A video shared to Twitter by reporter Josh Rojas shows the devastating effects of red tide on fish in the Tampa Bay area.
Canals in neighborhoods throughout St. Petersberg have filled with dead fish and the Florida Fish and Wildlife Conservation Commission believes nearby blooms of deadly algae to be the culprit.
"Our fish kill staff have responded to multiple reports of dead fish in this area," FWC's Carly Jones told Bay News 9. "Red tide is the likely cause, as it is present in the area.
Red tide blooms have been noted throughout the Tampa Bay area for a month and recent reports show that the harmful organism is still present in waterways from Sarasota to Pasco County, with the highest concentration appearing in Hillsborough County. There is some debate as to whether the algal bloom was kickstarted by the recent reservoir leak at the Piney Point phosphate plant site.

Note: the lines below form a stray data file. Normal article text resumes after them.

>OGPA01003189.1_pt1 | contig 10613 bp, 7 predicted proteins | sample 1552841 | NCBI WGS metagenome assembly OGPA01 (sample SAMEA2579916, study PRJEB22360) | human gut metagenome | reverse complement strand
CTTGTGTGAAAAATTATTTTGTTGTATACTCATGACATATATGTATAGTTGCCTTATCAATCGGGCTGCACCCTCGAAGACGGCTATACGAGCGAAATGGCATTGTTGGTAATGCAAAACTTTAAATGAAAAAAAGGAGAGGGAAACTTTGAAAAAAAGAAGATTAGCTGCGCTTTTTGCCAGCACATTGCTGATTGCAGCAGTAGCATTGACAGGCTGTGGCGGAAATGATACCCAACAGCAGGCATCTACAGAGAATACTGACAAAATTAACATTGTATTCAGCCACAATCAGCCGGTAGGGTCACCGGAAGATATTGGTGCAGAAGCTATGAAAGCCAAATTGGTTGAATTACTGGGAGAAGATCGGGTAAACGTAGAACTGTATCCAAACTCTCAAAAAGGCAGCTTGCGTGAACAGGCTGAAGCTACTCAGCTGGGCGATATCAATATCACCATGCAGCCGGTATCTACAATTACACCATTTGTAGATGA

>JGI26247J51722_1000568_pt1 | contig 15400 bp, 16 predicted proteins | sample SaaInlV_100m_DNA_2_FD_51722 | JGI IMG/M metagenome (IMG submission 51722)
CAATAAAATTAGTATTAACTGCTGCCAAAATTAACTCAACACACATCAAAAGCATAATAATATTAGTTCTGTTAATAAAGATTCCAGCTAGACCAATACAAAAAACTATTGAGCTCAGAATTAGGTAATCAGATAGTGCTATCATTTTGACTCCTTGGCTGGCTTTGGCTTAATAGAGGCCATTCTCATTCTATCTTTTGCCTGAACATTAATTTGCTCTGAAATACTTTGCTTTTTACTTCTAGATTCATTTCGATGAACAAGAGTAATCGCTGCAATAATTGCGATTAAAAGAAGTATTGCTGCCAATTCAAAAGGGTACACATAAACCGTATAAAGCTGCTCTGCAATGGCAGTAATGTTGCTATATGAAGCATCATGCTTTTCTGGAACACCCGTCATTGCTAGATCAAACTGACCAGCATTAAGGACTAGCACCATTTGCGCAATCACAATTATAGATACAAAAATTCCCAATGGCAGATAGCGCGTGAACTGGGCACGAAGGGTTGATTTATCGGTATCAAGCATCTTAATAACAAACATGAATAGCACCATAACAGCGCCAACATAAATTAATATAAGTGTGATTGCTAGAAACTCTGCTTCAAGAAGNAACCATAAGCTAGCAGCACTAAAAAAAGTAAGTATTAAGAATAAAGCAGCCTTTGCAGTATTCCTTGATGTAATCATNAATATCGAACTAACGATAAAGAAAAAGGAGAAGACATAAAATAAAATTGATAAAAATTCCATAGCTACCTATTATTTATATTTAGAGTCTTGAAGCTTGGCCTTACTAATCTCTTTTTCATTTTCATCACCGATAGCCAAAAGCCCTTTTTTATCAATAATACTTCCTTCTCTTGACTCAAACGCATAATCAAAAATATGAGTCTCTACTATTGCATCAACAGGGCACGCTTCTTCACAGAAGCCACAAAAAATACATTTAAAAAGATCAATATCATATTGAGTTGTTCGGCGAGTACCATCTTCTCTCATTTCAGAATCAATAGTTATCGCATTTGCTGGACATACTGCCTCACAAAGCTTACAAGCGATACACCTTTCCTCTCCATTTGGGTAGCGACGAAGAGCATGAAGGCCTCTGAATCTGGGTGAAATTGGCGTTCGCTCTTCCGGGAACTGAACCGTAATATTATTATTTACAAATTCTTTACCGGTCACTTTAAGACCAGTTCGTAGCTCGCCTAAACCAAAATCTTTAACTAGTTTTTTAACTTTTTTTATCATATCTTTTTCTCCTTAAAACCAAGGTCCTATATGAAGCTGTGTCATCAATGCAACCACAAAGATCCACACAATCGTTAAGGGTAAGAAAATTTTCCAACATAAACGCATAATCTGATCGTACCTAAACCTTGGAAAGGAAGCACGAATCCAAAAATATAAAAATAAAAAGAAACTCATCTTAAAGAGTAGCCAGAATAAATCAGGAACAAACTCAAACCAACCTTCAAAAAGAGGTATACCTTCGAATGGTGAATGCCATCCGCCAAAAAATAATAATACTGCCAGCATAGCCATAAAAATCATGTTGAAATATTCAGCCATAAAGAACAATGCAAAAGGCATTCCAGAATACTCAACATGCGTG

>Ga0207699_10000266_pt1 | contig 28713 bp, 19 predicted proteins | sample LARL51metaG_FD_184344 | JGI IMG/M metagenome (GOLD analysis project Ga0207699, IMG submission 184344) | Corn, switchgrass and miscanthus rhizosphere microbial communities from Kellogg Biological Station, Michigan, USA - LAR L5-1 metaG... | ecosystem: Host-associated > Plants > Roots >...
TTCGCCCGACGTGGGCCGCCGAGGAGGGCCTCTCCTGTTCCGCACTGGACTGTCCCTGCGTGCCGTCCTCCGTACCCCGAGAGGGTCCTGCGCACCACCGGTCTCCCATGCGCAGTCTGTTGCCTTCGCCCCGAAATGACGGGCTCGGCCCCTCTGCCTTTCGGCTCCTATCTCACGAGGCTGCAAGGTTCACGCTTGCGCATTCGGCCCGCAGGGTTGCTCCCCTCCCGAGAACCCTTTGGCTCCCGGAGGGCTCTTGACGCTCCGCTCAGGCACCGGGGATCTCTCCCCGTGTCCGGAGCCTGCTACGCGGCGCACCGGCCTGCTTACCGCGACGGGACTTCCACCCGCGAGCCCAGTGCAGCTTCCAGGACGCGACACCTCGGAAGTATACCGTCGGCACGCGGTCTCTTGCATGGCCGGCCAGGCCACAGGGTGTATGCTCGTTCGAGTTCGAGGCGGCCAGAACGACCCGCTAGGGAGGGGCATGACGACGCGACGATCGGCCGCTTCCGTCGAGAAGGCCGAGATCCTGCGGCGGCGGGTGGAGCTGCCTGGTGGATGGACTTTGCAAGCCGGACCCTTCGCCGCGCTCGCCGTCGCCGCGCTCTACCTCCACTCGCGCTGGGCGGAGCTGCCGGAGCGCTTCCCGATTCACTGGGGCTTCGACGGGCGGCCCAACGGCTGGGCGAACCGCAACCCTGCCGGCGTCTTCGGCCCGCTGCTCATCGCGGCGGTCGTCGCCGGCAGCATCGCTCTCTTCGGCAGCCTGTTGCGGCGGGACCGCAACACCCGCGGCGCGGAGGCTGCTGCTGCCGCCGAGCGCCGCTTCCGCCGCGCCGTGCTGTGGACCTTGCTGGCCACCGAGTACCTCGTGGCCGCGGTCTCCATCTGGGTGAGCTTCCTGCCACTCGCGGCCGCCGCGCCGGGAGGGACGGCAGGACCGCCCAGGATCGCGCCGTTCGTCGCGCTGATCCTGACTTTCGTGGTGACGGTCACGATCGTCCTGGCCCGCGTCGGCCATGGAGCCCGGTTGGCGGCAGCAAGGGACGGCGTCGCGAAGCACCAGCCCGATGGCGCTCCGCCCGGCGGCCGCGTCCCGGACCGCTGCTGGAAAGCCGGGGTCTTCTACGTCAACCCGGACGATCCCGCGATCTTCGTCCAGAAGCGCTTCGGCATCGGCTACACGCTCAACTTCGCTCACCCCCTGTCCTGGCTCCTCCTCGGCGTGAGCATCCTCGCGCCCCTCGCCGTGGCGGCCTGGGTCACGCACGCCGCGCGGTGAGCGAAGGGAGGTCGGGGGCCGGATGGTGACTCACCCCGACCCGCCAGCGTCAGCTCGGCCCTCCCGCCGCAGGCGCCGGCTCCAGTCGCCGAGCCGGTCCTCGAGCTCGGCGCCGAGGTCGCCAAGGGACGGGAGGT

Whatever may have caused the red tide, there's no doubting its effects on the area. Residents are finding canals and dock areas choked with dead fish, including some massive goliath groupers.
Out for a ride this morning on Coffeepot Bayou in St. Pete, and the smell from red tide is overwhelming. Be careful out there this weekend folks. pic.twitter.com/zy5614fNDl— Eunic Ortiz (@eunicortiz) July 1, 2021
St. Petersburg Deputy Mayor Kanika Tomalin noted that crews had collected more than 6 tons of dead fish following the die-off. "As fish continue to wash up, we'll continue our efforts," she said of the ongoing problem.
Our @StPeteFL crews have collected more than 10,000 dead fish (6 tons) along our shorelines and waterways in the past week. This cleanup impacts our level of service in other areas, but we recognize the importance. As fish continue to wash up, we'll continue our efforts.— Dr. Kanika Tomalin (@StPeteTomalin) July 8, 2021
The St. Petersburg Police Department reports that more than 15 tons of fish have been cleaned up by crews. They say the "post storm wave of dead fish" is the fault of Tropical Storm Elsa.
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